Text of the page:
Happy Birthday Evan Rachel Wood

One of my favorite actresses, Evan Rachel Wood, turns 27 today. So in honor of her birth, I will review the movie that made me first fall in love with this quirky young actress.



Written and Directed by: Catherine Hardwicke

Starring: Evan Rachel Wood, Holly Hunter, Nikki Reed

Thirteen could have easily become a melodramatic lifetime movie special but instead is an honest look of a young girl’s struggle to assert her independence and be seen as cool. Evan Rachel Woods gives a phenomenal, gut-wrenching performance as Tracy. How she uttered the words, “no bra, no panties” are seared in my brain forever. The music and soundtrack matures and darkens the more Tracy is lost in her new world of sex and drugs. The low-budget cinematography is apparent but doesn’t distract too much due to the strong script and performances. This is a powerful story lead by an extraordinary young talent and small but great supporting cast.




Other great and favorite performances  from Ms. Wood:

Kimberly Joyce in Pretty Persuasion see review here


Stephanie in The Wrestler


Harriet Frankovitz in Digging to China


Veda Pierce in Mildred Pierce


Emily Lindstrom in  Little Secrets





The Identical


Directed by: Dustin Marcellino

Written by: Howard Klausner

Starring: Blake Rayne, Ray Liotta, Ashley Judd


It took everything in my willpower to not walk out of the theater while watching The Identical as it had no redeemable qualities. It’s even more disappointing because they could have taken so many directions with the separated-at-birth songster brothers but choose the most preachy clichéd route instead of choosing to do parallel storylines of how both boys grew up and how the poor one became famous while the preacher kid only dreamed of fame. The script was painful to the ears and for some reason had the character farthest removed from the main action narrating the story, which was irritating especially because she said nothing of value or importance. The knock off Elvis songs were bland and just confused me to as why wasn’t the famous Drexel Hemsley just an Elvis impersonator, since he’s obviously embodied after him. Ray Liotta and Ashley Judd were horribly miscast, while Judd tried her best to be charming, Liotta figured yelling every line with a constipated face is how you portray a preacher. This movie became a chore to watch and felt I should have been paid to endure the longest hour and a half of my life.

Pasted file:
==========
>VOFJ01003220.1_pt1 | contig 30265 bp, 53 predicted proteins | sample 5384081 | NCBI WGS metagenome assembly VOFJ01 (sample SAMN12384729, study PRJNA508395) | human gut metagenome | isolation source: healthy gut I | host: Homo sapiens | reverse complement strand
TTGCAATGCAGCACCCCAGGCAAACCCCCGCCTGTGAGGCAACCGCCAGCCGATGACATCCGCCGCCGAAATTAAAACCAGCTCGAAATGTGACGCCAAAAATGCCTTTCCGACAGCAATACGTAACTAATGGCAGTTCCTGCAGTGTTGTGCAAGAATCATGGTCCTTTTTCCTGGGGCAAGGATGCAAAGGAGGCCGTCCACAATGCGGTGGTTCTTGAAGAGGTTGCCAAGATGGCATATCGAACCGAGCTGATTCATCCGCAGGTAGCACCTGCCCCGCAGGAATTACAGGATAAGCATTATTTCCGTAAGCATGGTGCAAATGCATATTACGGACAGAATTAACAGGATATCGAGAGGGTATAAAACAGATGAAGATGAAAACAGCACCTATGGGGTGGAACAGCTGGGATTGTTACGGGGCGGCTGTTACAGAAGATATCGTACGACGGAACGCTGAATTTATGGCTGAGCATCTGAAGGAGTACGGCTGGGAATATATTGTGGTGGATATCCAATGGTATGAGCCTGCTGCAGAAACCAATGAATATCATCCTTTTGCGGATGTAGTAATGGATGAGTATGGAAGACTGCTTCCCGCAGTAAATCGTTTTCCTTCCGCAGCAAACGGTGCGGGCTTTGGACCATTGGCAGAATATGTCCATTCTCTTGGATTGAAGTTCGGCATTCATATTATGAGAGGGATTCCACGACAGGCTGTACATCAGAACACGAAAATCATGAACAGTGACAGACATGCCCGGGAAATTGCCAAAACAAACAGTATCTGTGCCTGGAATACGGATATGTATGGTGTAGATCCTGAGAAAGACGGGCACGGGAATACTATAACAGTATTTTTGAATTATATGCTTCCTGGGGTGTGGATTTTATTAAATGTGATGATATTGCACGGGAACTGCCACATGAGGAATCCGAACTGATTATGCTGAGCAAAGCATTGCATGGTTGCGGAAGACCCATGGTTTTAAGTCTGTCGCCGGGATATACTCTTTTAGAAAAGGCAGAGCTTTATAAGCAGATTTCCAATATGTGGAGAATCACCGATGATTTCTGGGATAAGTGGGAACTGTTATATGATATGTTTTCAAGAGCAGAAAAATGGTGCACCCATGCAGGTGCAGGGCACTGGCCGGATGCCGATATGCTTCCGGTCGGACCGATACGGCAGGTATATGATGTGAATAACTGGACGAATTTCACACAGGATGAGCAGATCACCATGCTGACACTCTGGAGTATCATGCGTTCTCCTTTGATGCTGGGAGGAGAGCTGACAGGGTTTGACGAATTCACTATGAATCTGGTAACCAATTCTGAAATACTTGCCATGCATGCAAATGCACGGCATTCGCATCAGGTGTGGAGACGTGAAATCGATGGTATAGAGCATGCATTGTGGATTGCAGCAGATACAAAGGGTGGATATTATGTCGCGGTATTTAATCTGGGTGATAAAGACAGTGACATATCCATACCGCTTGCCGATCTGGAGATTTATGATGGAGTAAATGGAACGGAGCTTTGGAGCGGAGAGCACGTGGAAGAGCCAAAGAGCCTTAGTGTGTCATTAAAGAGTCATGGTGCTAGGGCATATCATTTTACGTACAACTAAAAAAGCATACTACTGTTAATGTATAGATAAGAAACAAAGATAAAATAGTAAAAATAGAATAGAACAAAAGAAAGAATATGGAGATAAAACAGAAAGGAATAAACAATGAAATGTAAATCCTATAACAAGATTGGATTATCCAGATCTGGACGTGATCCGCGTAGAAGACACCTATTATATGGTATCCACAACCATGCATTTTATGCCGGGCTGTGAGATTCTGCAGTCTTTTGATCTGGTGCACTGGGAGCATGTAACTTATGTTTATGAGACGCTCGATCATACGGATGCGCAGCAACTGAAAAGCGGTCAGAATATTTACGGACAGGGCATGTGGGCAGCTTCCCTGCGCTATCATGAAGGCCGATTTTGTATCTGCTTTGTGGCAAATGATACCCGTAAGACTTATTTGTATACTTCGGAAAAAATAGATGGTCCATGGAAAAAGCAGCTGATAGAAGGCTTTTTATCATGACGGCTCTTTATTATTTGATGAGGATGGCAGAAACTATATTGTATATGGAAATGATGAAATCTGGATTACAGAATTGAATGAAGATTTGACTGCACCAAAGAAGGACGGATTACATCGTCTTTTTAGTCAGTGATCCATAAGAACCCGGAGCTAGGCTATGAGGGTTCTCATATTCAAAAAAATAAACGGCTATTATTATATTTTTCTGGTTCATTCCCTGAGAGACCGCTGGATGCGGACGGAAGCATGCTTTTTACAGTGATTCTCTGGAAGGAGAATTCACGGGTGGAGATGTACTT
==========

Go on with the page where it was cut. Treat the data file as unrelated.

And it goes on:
Throwback Thursday Review



Original Release: September 4th, 2009

Written & Directed by: Mike Judge

Starring: Jason Bateman, Mila Kunis, Kristen Wiig


Mike Judge delivers his normal dry satirical humor in Extract, but the overall flavor falls flat. The beginning showed promise but the further into the movie the more it began to drag. Judge tried to add so many small plot points to add humor but it overloaded the script and didn’t garner any laughs from this viewer. Jason Bateman, Mila Kunis, and Kristen Wiig play their roles well but they’ve all had better roles. The standout from Extract was Beth Grant, a small-part  veteran actor, who shined as crabby line person, Mary.  People looking for the next Office Space should look elsewhere.






Foreign Movie Fridays

I forgot a throwback review yesterday but decided to add a new feature to my blog: Foreign Movie Fridays.  

And just to show you how weird my taste is  I will start it off with this unique Greek Gem.



This movie was interesting to say the least. Aside from the shaky chopping off heads camera work, it was a brilliant movie. There was no structured plot in the traditional sense,  just really snap shots of three teenagers’ confined lives and how they dealt with being so isolated. The movie at times felt like a mess, but I think that was the point: the messy cohesion of children being trapped by their parents’ ideas. In the end you have a well-made movie that was well acted with an intriguing premise. Avoid if you are a run of the mill, plot must have beginning-middle-end kind of person but if your taste is as eclectic and unusual as mine then give it a go.